Harry A. "Pat" Pattinson

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Aero Club of Today Far Cry From Embryonic Steps Taken By Jack V. Elliot
Jean Cowman Has Seen It All

20 July 1940 - Seven young R.C.A.F. student flyers will take their tests tonight at Hamilton Aero Club from Chief Instructor Ernie Taylor. Those passing — and from marks they have established all through the eight weeks' course, none should have difficulty — will join the legion of skilled airmen Hamilton has contributed to the aviation world.
Since Jack V. Elliot, father of commercial aviation in Canada, started his Elliot Air Service here and later merged it with International Airways, aviation has made tremendous strides in this locality. Hamilton Aero Club and the commercial schools have turned out scores of pilots who hold important posts in the department of transport, R.C.A.F., R.A.F., Trans-Canada Airlines, and in commercial aviation. The city has two aeroplane factories, Cub Aircraft Corporation and White Canadian Aircraft.

Watched Development
No person has watched this development closer than Miss Jean Cowman, secretary of the Hamilton Aero Club, who during the days of the first airmail here had the teletype signature of "Sunshine." No less an aviation personage than J. B. Wilson, controller of civil aviation, paid tribute to Miss Cowman's contribution to the flying game here when he stopped at Hamilton during the weekend while en route to Windsor to open an extension of Trans-Canada Airlines to the border.
Literally hundreds of gallant young flyers in all branches of aviation, military and civil, testify to Miss Cowman's helpful interest in their progress.
She is truly an aviation pioneer here. She served with International Airways around the time that Jack Elliot asked and got $1,000 cash as a first payment on a course in flying. She witnessed first flying efforts on the old Beach road fields and later saw the transfer of activities to the present civic airport.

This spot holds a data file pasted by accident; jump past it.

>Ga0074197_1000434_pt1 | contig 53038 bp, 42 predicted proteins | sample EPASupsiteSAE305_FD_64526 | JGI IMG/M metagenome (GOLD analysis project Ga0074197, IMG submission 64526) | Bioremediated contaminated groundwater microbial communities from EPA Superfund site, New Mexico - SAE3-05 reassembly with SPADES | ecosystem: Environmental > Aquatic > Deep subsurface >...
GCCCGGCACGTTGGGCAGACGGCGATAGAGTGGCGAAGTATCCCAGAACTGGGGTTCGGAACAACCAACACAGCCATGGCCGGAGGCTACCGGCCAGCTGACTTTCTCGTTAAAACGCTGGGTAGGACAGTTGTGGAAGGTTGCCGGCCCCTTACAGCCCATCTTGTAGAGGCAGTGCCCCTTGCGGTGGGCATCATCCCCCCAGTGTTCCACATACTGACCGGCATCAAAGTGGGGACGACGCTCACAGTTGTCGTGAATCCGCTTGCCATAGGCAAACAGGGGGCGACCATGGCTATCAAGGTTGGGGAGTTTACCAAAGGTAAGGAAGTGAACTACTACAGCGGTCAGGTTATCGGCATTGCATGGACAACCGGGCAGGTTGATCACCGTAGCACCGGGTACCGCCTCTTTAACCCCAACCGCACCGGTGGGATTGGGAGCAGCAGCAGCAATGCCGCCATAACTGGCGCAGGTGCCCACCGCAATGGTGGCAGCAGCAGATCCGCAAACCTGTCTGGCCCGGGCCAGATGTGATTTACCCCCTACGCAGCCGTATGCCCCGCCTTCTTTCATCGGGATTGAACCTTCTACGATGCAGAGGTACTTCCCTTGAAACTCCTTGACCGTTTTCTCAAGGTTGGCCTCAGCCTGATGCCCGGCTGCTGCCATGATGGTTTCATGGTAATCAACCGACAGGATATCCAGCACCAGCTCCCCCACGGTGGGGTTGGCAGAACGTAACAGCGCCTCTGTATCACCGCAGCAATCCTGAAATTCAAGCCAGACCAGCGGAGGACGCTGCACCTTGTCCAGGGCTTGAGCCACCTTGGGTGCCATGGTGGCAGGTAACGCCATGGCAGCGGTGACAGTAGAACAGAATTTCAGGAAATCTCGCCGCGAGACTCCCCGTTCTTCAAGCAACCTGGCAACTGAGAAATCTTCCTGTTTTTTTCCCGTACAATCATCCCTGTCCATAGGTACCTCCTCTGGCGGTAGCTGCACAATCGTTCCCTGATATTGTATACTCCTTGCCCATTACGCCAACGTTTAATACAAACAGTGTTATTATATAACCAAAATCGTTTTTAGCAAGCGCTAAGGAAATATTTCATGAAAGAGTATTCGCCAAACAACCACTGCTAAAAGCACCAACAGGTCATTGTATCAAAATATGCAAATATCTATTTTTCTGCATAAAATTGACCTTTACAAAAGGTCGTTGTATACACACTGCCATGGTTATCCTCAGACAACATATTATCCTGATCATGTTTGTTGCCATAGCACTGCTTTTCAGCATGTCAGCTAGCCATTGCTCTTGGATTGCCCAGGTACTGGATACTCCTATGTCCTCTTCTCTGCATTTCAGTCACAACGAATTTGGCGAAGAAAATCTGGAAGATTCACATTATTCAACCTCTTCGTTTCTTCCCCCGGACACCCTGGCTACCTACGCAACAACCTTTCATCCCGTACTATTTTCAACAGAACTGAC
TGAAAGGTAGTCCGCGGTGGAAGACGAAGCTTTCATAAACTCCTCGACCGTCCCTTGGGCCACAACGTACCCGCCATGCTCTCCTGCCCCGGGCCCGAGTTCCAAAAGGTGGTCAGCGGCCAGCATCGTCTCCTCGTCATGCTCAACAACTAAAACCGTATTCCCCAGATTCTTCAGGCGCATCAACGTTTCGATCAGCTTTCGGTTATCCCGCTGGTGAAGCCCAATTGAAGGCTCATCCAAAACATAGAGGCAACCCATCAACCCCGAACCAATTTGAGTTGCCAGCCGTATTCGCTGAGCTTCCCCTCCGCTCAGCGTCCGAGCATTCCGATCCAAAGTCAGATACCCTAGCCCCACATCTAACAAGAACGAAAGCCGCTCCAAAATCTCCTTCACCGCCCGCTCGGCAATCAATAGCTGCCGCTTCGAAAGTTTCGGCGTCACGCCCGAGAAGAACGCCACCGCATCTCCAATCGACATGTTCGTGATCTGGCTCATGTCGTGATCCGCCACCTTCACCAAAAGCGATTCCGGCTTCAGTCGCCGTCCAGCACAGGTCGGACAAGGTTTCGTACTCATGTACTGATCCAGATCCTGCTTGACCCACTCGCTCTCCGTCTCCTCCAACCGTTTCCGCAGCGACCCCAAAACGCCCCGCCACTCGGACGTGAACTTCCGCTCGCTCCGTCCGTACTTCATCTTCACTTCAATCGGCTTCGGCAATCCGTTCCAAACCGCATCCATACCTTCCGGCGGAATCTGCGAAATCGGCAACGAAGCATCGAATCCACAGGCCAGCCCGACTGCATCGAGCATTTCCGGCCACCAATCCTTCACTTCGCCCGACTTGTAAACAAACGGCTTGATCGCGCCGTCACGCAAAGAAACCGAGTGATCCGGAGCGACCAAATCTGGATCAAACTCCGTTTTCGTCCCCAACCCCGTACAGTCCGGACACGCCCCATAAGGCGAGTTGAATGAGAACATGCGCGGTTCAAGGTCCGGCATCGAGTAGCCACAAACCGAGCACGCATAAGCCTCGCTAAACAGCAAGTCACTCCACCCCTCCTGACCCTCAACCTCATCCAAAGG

Praised By Students
Perhaps the best tribute to her was the attitude of the seven young student flyers as they concluded their day's stint at the airport yesterday. They included her in their comment on the day's progress in piling up the desired 50 hours' flying time. They mentioned problems they had encountered in the courses in rigging, aero engineering, theory of flight, airmanship, air navigation and signalling.
"We should get through okay tomorrow, eh Jean?" one of them inquired.
"I hope so," Miss Cowman smiled in return. The seven, J.M. Bradley, A.S. Johnston and D.J. Smith, Toronto; A.S. Burrill, Oakville; K. W. McLaren, Sarnia; D.E. Filer, Niagara Falls, and J.W. St. John, Grimsby, will be succeeded by another class, just as eager in their studies, and just as appreciative of the friendship of Jean Cowman.
Jean is especially proud of the record that Chief Instructor Taylor has piled up for the Hamilton club, which is participating in the flying clubs' program of training under the R.C.A.F. Others taking part are Windsor, Brantford, St. Catharines and Kitchener. The local club has turned out pilots of uniformly high rating, departmental reports show.
Graduating here as leading aircraftsmen with a thorough course of instruction in flying and ground school training back of them, they can aim at some of the records established by other products of Hamilton aero activities.
Other Hamilton Aero Club men in the R.C.A.F. in various capacities are Oscar Feast, bandmaster of the 119th Bomber Squadron; James Frame, Robert Tilbury, Harry Pattinson, Jerry Bell, Glen I. Wonnacott, Joseph Reid, Dr. R. Matchett, Dr. J.W. Tice. Dr. Henry Peacock, Alex R. McDonald, Jack Brittan, Gordon Hunter, Laird Jennings.

Now in England
With the R.A.F. in England are Basil Vansickle, Ray Tufford, Bud Keller, A.W. Lawson, Norris Hart, J.L. Leeds, G.S. Levy and Paul Delorme.
Two club instructors who leave to take up duties at the Windsor club are Albert J. Lewis, and Jack Bradford, who have done splendid work here. Lloyd Dean leaves for Trenton shortly to take a special course lasting three weeks.


Born in Hamilton, Ontario, 25 March 1917.
Hanging around the Municipal Airport he
Joined the Hamilton Aero Club in 1938.
Joined 119 Auxiliary Squadron.
When war broke out he was sent to the BCATP.
Trained at
1 EFTS, Malton
  On 18 Dec. 1940 he took his 1st instructional
  flight (in a Fleet Finch with a Mr. T. Evans.
  Pattinson, already a pilot, soloed the next day)
  Graduating 28 January 1941.
1 SFTS, Camp Borden
  On Feb. 20, with Sgt. Westley H. McIntosh, He
  took his 1st flight in a Yale (#3371)
  He soloed 4 days later and flew till April 16
  Logging 139:35 hours on Yales & Harvards
  Winged on the 28th and commissioned the 29th.
He was then posted to 118 Sq., Rockcliffe
  (118 was flying Goblins at this time!).
118 moved to Dartmouth in July & Harry flew
  Goblin #345, via Mont Joli on July 21.
118 then converted to P-40s & Harry flew #815,
  on his first go in that type, on 11 Nov. 1941.
On April 24, 1942 he took his last flight with 118.
He appears to be wearing a US Air Medal,